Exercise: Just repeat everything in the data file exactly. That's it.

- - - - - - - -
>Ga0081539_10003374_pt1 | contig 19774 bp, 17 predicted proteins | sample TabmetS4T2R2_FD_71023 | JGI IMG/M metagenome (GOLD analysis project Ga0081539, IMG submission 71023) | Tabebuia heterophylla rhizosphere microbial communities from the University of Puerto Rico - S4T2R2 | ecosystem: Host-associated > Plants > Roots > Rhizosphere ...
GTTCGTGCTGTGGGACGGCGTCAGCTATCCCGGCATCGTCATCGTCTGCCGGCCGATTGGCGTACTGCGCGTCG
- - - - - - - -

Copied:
>Ga0081539_10003374_pt1 | contig 19774 bp, 17 predicted proteins | sample TabmetS4T2R2_FD_71023 | JGI IMG/M metagenome (GOLD analysis project Ga0081539, IMG submission 71023) | Tabebuia heterophylla rhizosphere microbial communities from the University of Puerto Rico - S4T2R2 | ecosystem: Host-associated > Plants > Roots > Rhizosphere ...
GTTCGTGCTGTGGGACGGCGTCAGCTATCCCGGCATCGTCATCGTCTGCCGGCCGATTGGCGTACTGCGCGTCG